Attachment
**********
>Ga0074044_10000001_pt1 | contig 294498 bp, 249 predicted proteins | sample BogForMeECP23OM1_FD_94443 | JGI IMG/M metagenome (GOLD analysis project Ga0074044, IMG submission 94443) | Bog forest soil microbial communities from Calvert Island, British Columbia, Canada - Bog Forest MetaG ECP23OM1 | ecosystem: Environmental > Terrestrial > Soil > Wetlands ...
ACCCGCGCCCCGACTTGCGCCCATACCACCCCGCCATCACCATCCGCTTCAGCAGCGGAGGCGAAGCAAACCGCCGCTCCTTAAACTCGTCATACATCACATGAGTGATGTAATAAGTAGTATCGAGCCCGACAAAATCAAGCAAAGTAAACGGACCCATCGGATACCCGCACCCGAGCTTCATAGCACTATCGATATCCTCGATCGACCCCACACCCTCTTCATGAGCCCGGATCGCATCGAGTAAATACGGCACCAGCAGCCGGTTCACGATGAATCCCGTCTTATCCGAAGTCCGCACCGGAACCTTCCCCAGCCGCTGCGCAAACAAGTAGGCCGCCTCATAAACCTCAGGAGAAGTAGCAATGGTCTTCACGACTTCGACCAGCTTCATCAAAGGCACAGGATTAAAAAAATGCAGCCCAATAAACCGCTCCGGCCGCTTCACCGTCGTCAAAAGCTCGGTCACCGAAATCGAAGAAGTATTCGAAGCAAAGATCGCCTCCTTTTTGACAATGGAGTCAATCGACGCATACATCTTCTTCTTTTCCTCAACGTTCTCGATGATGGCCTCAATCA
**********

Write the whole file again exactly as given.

>Ga0074044_10000001_pt1 | contig 294498 bp, 249 predicted proteins | sample BogForMeECP23OM1_FD_94443 | JGI IMG/M metagenome (GOLD analysis project Ga0074044, IMG submission 94443) | Bog forest soil microbial communities from Calvert Island, British Columbia, Canada - Bog Forest MetaG ECP23OM1 | ecosystem: Environmental > Terrestrial > Soil > Wetlands ...
ACCCGCGCCCCGACTTGCGCCCATACCACCCCGCCATCACCATCCGCTTCAGCAGCGGAGGCGAAGCAAACCGCCGCTCCTTAAACTCGTCATACATCACATGAGTGATGTAATAAGTAGTATCGAGCCCGACAAAATCAAGCAAAGTAAACGGACCCATCGGATACCCGCACCCGAGCTTCATAGCACTATCGATATCCTCGATCGACCCCACACCCTCTTCATGAGCCCGGATCGCATCGAGTAAATACGGCACCAGCAGCCGGTTCACGATGAATCCCGTCTTATCCGAAGTCCGCACCGGAACCTTCCCCAGCCGCTGCGCAAACAAGTAGGCCGCCTCATAAACCTCAGGAGAAGTAGCAATGGTCTTCACGACTTCGACCAGCTTCATCAAAGGCACAGGATTAAAAAAATGCAGCCCAATAAACCGCTCCGGCCGCTTCACCGTCGTCAAAAGCTCGGTCACCGAAATCGAAGAAGTATTCGAAGCAAAGATCGCCTCCTTTTTGACAATGGAGTCAATCGACGCATACATCTTCTTCTTTTCCTCAACGTTCTCGATGATGGCCTCAATCA